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What Is the Consumer Price Index?
The consumer price index is a tool that economic observers use to track inflation. It represents the average change in prices over time for all components of an economy. A consumption economy is comprised of many facets, including but not limited to:
- Physical goods (such as food, electronics, vehicles, and clothing)
- Professional services (such as those performed by hairstylists, tour guides, gardeners, and tutors)
- Housing (such as apartment rent, mortgage payments, and outright sales of property)
- Entertainment (such as live music, sporting event tickets, and cable subscriptions)
- Health care (such as doctor’s appointments, medical procedures, and pharmaceuticals)
How Is the Consumer Price Index Calculated?
The consumer price index uses what’s known as a fixed “market basket” of goods and services from these categories in order to extrapolate a complete picture of the economy.
Once this “market basket” is established, its prices are then plugged into a formula to determine the CPI. The market basket is divided into eight categories:
- Food and beverages
- Medical care
- Other goods and services
The prices in all of the categories are influenced by Americans’ patterns of consumption. In other words, if Americans are buying more houses, this will affect the measured prices in the “housing” section of the market basket.
The CPI is further subdivided into two categories, the CPI-W and the CPI-U. The following categories are defined as such by the United States Bureau of Labor Statistics:
- The CPI-U is a more general index and seeks to track retail prices as they affect all urban consumers. It encompasses about 87% of the United States’ population.
- The CPI-W is a more specialized index and seeks to track retail prices as they affect urban hourly wage earners and clerical workers. It encompasses about 32% of the United States’ population and is a subset of the CPI-U group. The CPI-W places a slightly higher weight on food, apparel, transportation, and other goods and services. It places a slightly lower weight on housing, medical care, and recreation.
Is the CPI Accurate?
Over time, the consumer price index has proven itself as an accurate measure of inflation rates, the price of goods, and the purchasing power of Americans.
However, because it tracks a fixed market basket of goods and services, the CPI can be marginally susceptible to inaccuracies when tracking the prices of goods. Let’s say that the price of refrigerators was included in the CPI “market basket” but the price of dishwashers was not. If there was a massive spike in the price of dishwashers (but not in the price of refrigerators), the CPI wouldn’t register it. Over time, such minor inaccuracies tend to balance out, making the CPI a reliable indicator of market prices.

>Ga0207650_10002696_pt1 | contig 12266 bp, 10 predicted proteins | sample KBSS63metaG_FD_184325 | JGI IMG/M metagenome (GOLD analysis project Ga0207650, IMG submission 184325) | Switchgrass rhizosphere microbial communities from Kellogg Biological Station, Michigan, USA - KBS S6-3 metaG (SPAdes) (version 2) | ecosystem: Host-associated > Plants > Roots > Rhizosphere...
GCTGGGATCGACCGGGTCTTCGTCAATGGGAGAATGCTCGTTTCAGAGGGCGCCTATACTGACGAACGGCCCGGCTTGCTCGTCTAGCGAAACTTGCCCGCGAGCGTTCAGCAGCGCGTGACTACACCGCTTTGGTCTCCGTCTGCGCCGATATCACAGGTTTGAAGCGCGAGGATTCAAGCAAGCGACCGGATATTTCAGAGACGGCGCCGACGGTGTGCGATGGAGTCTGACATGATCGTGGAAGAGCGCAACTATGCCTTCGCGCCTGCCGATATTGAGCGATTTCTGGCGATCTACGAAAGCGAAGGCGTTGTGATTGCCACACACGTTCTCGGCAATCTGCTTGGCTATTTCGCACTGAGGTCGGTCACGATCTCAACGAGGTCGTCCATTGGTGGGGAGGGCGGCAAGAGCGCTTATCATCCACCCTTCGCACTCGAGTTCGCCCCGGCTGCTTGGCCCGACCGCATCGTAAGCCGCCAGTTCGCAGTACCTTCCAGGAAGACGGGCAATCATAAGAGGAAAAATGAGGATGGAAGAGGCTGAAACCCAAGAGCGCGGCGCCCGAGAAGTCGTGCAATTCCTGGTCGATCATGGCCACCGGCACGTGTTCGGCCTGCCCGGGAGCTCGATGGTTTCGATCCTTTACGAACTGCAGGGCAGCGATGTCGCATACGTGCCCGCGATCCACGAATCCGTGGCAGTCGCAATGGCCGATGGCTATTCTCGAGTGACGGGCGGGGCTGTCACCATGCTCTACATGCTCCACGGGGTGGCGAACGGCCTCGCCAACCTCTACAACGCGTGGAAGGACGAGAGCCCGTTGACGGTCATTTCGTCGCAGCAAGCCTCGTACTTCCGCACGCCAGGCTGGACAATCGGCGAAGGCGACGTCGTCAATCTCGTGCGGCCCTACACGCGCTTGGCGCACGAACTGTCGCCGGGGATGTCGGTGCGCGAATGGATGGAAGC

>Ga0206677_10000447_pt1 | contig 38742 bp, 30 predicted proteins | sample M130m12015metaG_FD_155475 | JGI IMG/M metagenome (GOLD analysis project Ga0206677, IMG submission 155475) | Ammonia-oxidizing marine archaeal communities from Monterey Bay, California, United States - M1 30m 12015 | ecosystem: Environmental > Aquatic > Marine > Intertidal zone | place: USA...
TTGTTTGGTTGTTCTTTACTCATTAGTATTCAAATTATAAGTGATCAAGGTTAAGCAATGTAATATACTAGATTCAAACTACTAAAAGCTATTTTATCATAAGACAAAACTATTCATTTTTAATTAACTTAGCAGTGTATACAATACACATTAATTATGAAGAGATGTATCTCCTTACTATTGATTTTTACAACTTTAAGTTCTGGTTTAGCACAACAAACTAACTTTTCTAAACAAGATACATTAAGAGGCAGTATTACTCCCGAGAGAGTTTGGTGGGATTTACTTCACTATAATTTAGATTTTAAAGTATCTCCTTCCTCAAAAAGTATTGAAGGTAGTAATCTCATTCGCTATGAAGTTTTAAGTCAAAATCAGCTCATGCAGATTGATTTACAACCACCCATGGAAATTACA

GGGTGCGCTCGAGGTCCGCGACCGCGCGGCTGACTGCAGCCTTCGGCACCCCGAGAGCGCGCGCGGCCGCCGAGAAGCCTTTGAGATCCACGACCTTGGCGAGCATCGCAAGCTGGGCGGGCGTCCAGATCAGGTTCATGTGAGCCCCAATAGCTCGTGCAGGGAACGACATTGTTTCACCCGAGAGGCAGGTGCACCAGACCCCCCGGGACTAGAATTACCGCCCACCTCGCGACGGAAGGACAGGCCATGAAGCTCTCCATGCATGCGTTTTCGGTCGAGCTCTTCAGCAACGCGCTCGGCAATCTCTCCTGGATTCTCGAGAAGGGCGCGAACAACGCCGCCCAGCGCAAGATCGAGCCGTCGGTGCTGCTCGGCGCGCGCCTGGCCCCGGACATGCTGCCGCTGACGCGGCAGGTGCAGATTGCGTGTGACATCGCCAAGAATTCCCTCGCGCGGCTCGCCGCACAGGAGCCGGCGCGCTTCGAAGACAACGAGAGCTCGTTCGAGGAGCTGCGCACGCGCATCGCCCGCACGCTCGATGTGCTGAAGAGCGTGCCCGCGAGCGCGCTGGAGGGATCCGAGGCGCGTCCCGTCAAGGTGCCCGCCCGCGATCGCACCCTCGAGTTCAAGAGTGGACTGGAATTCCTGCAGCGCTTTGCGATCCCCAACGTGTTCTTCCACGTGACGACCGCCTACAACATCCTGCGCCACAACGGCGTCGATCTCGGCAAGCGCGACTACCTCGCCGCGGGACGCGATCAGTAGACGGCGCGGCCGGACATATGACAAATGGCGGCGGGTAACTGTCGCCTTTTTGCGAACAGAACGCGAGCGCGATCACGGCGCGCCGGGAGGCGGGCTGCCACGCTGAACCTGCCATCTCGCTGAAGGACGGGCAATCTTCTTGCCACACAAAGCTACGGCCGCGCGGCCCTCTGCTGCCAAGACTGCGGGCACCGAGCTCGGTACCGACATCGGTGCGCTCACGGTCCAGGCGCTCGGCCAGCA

How Is the CPI Related to GDP?
The consumer price index is a tool tied to a nation’s gross domestic product (GDP). GDP represents three separate conceptions of the strength of an economy:
- The value of everything that is produced within the country
- The value of everything that is purchased within the country plus that country’s net exports to other countries
- The income of all the individuals and businesses within the country.
These three values are the same because everything that we purchase must be first produced and then sold. Then, through the selling of products and services, we earn our income. Therefore, total production, total purchases, and total income for the whole country are the same. Measuring GDP tells us an enormous amount about how we are doing as a nation. If GDP is rising, it signifies that incomes are rising, and consumers are purchasing more. All of this means a stronger economy.
What Is the Difference Between the CPI and the GDP Price Deflator?
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The main difference between the CPI and the GDP price deflator is that the latter is a tool for comparing prices across different eras while specifically accounting for changes in the rate of inflation.
The GDP price deflator is a mathematical tool that allows economic observers to compare the gross domestic product of different eras while accounting for the changes in inflation between those eras. It does this by comparing the real GDP—the total value of goods and services in a particular era—with the nominal GDP, the value of those goods and services based on the contemporaneous value of a particular currency.
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